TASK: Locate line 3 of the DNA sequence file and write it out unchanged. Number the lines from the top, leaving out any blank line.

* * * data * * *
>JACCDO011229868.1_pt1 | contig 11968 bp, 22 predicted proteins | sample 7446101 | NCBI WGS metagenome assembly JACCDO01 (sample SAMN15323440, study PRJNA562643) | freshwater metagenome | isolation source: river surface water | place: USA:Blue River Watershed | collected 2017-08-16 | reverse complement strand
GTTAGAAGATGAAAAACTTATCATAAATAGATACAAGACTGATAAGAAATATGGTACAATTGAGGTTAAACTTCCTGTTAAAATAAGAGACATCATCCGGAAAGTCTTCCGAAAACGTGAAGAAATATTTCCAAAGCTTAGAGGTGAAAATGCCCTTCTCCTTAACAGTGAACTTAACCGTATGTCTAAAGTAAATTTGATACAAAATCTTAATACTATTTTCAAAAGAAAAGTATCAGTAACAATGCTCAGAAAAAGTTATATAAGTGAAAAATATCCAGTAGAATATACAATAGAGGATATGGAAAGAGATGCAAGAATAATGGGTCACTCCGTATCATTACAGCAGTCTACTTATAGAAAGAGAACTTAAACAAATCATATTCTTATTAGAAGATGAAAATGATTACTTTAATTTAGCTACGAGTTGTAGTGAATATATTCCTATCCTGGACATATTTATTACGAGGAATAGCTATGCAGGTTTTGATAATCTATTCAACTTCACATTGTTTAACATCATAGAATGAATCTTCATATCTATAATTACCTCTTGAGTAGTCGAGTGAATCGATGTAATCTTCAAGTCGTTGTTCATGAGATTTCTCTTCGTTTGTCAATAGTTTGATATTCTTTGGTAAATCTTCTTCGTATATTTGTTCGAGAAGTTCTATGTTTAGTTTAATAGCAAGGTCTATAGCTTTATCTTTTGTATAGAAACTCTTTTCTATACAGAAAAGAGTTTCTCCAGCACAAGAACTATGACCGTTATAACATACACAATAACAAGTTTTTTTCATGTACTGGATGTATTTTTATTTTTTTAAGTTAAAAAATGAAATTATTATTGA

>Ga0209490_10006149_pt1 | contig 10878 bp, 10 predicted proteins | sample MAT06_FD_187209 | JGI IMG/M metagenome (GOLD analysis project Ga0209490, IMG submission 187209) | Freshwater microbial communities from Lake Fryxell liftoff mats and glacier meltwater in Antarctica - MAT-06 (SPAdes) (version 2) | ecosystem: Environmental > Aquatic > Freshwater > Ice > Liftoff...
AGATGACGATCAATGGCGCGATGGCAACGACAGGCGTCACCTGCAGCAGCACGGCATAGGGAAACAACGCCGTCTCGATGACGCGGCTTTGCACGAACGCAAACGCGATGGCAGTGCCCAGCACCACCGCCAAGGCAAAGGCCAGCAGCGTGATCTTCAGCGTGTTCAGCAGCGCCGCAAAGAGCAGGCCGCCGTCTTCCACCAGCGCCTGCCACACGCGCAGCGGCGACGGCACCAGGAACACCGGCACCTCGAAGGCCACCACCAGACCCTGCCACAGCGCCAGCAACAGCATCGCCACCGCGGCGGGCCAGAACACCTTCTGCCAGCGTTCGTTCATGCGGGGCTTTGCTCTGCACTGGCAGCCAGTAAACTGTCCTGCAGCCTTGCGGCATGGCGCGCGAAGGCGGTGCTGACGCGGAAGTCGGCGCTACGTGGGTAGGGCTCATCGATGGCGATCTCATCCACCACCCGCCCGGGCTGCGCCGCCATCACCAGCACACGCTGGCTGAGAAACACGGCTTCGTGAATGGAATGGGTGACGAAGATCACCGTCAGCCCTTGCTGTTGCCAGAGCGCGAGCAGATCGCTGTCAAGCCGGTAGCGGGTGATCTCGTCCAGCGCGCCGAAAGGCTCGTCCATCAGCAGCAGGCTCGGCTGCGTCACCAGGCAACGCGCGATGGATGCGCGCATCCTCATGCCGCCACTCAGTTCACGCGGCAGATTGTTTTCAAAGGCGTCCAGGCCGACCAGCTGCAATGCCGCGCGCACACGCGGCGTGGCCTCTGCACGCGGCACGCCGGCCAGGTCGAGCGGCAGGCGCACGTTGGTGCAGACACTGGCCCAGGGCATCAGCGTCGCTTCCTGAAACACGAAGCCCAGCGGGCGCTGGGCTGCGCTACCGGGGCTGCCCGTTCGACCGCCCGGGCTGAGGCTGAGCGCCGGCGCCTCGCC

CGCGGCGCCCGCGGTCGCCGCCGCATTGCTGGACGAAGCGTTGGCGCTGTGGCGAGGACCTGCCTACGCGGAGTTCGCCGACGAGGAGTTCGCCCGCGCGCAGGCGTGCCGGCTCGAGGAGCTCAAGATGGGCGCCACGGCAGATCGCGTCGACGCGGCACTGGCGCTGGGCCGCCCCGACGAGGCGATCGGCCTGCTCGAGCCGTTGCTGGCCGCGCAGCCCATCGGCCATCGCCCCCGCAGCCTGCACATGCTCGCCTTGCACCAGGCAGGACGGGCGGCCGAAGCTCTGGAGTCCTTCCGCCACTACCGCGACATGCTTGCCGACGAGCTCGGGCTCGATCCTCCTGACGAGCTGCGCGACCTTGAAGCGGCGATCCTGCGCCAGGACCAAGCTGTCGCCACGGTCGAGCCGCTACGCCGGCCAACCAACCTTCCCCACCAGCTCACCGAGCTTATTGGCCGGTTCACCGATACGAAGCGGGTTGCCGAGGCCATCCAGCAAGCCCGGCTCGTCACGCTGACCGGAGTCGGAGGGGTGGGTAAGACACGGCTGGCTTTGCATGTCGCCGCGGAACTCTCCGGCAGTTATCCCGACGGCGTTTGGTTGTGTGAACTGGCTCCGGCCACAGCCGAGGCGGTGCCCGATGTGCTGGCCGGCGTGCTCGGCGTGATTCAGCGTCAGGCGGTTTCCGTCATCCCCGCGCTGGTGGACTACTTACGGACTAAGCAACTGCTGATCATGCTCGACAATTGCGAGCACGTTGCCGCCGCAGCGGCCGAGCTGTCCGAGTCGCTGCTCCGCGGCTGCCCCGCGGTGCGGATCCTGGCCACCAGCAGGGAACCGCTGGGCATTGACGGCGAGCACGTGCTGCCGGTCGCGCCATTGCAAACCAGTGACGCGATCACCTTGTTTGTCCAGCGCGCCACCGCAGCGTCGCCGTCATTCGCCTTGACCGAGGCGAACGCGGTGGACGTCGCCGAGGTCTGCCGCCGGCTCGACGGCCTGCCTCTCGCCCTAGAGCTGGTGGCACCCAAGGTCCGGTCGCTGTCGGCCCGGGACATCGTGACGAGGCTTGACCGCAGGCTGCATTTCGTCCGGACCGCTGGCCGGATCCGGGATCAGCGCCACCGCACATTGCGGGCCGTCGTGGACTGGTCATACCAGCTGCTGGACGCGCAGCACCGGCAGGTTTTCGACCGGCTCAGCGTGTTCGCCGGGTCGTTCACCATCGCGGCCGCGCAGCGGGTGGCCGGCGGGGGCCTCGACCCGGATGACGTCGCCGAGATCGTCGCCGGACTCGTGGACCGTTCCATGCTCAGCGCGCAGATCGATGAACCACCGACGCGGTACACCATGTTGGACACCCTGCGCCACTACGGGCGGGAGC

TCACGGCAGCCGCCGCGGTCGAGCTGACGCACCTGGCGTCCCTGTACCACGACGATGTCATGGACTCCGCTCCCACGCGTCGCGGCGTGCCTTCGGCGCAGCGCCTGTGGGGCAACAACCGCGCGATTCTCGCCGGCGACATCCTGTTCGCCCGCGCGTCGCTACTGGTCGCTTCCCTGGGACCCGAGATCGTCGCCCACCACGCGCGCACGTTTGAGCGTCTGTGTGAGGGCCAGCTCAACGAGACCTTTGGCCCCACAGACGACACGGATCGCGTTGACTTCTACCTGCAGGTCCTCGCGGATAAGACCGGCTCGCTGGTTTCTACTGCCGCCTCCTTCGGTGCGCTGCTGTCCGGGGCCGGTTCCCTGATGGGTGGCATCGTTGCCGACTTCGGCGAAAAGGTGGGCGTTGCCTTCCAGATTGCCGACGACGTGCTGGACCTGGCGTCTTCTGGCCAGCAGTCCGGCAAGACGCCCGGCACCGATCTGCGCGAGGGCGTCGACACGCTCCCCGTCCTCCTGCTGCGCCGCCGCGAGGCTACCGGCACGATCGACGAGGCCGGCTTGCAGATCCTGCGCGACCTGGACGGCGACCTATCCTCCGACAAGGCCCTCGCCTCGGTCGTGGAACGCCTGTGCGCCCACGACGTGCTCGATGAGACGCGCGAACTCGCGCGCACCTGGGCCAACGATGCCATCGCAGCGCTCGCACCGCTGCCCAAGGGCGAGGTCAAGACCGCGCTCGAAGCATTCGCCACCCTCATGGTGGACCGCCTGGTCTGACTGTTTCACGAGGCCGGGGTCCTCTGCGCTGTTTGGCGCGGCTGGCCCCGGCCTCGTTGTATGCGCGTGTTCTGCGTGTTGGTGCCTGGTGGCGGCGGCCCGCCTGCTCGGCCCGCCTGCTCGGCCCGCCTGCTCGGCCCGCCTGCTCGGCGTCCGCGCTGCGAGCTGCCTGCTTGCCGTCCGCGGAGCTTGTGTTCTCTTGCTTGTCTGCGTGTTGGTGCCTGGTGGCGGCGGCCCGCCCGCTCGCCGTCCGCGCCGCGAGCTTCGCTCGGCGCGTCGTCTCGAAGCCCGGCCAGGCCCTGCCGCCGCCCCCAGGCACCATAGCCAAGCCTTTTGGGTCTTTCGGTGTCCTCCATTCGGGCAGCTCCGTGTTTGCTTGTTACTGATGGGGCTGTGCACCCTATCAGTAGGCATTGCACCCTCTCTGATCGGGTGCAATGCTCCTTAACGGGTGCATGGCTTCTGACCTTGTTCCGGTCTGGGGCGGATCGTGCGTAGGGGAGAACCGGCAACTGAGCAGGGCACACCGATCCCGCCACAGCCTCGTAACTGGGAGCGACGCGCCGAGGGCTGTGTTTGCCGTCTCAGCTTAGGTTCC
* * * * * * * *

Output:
>Ga0209490_10006149_pt1 | contig 10878 bp, 10 predicted proteins | sample MAT06_FD_187209 | JGI IMG/M metagenome (GOLD analysis project Ga0209490, IMG submission 187209) | Freshwater microbial communities from Lake Fryxell liftoff mats and glacier meltwater in Antarctica - MAT-06 (SPAdes) (version 2) | ecosystem: Environmental > Aquatic > Freshwater > Ice > Liftoff...